Sometimes, the network goes down, taking the computers with it. Sometimes, the freezer goes out, leaving you with a potential loss of income and product. Sometimes, you get a bitter, jagged-edged disappointment instead of the news you want. You have to deal with these issues with calm courtesy (and hopefully some humor, which I haven't covered) instead of allowing the potential avalanche of disaster to crush you.
I think of Randall from Monsters, Inc. twining his monster-snaky way around obstacles with spineless ease. Computers are down? OK. Computers haven't always existed, so grab a pen, paper and calculator and do what you can, even if it's get a phone number to call them when the network is back up. A broken freezer might lead to half-priced ice cream, a call to a repair service and a trip to get ice from the gas station. Bitter disappointment is harder, but for a Christian, all things work together for good for those who love the Lord (Rom 8:28), so God will use even disappointment in His grand plan. You don't know the future. Don't bemoan the present.
Flexibility is about remembering your goal, and finding another way to reach it, preferably without panicking. Don't Panic isn't just advice for Hitchhikers. Or maybe it is. Aren't we all hitchhikers in this crazy galaxy?
If by Rudyard Kipling
If you can keep your head when all about you
Are losing theirs and blaming it on you,
If you can trust yourself when all men doubt you,
But make allowance for their doubting too;
If you can wait and not be tired by waiting,
Or being lied about, don't deal in lies,
Or being hated, don't give way to hating,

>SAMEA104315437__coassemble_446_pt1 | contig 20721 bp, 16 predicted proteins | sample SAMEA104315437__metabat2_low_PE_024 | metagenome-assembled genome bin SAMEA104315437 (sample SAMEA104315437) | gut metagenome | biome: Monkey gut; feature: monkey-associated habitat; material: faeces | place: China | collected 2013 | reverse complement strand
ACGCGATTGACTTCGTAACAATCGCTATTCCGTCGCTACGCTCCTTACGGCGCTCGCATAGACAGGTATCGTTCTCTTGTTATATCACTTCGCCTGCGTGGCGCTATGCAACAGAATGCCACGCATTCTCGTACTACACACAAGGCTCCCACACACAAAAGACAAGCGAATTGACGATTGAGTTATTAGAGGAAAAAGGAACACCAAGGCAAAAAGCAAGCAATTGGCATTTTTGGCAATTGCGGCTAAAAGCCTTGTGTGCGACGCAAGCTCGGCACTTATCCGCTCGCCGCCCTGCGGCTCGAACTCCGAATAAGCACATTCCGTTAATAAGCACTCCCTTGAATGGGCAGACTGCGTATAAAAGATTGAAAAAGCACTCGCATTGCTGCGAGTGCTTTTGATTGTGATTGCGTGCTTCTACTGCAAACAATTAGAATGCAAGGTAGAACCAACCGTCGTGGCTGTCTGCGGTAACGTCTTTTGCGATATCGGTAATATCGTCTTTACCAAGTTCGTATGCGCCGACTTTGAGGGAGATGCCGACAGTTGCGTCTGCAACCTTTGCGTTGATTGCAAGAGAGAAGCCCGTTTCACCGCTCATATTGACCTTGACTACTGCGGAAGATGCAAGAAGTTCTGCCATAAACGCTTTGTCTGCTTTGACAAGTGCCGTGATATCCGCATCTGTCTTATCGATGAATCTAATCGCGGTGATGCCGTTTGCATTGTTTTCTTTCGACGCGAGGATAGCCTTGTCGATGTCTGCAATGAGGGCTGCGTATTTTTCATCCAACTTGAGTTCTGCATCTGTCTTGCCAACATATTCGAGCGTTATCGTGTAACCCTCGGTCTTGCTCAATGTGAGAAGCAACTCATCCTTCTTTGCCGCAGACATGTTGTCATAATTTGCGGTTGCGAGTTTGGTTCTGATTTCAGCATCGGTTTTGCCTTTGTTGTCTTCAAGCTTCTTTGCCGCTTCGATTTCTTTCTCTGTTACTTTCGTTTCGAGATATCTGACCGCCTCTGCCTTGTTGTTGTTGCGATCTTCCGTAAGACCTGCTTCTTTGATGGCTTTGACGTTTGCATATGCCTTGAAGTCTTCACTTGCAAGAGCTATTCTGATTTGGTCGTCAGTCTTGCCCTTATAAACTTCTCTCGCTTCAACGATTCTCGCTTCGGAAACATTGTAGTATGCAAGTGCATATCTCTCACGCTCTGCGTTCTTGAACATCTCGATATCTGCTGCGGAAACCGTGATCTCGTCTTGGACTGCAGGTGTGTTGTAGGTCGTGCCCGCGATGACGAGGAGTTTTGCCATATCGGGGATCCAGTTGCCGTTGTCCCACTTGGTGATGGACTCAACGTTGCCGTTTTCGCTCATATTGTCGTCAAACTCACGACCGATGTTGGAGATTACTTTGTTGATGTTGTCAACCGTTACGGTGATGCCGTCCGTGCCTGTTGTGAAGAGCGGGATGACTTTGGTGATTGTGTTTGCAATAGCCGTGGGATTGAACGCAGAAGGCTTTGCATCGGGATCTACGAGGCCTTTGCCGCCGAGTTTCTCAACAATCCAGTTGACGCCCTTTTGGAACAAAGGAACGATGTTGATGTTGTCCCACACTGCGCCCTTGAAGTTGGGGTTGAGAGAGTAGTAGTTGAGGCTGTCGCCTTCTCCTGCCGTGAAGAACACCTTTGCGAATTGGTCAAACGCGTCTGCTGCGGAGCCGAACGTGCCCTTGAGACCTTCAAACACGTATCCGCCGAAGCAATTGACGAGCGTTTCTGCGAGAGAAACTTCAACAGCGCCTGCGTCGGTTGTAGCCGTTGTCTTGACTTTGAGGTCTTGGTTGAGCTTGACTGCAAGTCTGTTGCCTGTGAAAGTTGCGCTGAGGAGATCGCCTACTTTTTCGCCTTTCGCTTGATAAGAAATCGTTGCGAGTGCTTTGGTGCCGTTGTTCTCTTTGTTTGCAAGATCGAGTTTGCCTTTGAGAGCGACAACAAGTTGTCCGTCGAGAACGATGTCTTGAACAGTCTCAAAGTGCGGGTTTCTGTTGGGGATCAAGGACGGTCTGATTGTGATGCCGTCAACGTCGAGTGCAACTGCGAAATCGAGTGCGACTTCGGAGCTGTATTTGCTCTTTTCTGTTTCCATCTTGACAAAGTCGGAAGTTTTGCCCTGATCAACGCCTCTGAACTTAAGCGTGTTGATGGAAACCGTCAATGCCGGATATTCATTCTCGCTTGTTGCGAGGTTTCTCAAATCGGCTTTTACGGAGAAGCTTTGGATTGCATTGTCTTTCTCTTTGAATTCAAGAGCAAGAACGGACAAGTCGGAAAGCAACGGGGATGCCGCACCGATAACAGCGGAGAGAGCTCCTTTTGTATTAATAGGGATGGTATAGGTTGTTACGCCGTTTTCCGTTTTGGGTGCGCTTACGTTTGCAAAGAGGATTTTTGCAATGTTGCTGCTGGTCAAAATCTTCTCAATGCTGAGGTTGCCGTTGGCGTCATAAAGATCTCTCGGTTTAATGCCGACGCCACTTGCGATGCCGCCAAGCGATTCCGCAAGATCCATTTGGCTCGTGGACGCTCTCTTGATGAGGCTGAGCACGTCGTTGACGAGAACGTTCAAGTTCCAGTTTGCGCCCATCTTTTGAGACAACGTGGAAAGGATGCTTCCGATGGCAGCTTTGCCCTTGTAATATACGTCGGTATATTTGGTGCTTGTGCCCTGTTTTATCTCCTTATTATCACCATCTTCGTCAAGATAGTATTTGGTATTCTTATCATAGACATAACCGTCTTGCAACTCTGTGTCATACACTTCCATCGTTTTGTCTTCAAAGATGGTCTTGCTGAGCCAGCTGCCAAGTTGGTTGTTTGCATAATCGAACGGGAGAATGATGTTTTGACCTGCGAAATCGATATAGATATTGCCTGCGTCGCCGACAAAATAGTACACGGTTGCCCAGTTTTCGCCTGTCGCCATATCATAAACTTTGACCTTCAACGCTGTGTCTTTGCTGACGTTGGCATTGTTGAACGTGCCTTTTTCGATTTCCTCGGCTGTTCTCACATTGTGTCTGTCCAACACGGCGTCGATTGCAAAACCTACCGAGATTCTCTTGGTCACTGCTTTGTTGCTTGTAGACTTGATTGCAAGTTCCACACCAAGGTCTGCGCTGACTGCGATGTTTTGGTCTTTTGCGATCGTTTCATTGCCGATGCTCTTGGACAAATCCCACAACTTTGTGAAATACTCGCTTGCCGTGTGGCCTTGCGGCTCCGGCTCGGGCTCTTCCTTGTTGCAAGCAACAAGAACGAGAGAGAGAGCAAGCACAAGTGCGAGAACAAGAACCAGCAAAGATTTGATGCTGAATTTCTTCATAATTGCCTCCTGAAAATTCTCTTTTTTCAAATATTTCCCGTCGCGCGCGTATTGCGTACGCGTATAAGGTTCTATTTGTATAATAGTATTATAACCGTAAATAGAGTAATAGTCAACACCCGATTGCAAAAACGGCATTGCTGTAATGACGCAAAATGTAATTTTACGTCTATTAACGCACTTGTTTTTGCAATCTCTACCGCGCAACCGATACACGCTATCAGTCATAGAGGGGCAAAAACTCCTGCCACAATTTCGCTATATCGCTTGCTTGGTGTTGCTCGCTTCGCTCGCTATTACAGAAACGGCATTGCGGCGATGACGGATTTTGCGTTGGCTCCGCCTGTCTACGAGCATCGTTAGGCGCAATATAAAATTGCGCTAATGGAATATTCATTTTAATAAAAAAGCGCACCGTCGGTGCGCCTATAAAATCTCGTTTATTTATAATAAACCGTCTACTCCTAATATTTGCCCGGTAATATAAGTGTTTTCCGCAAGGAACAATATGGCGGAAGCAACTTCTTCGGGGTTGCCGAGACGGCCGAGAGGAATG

And yet don't look too good, nor talk too wise.
If you can dream - and not make dreams your master;
If you can think - and not make thoughts your aim;
If you can meet with Triumph and Disaster
And treat those two impostors just the same;
If you can bear to hear the truth you've spoken
Twisted by knaves to make a trap for fools,
Or watch the things you gave your life to, broken,
And stoop and build 'em up with worn-out tools;
If you can make one heap of all your winnings
And risk it on one turn of pitch-and-toss,
And lose, and start again at your beginnings
And never breathe a word about your loss;
If you can force your heart and nerve and sinew
To serve your turn long after they are gone,
And so hold on when there is nothing in you
Except the Will which says to them: 'Hold on!'
If you can talk with crowds and keep your virtue,
Or walk with Kings - nor lose the common touch,
If neither foes nor loving friends can hurt you,
If all men count with you, but none too much;
If you can fill the unforgiving minute
With sixty seconds' worth of distance run,
Yours is the Earth and everything that's in it,
And - which is more - you'll be a Man, my son!
It's true of women, too, and it's probably something you should post at your workstation and memorize. I knew it once.
Push button. Receive bacon.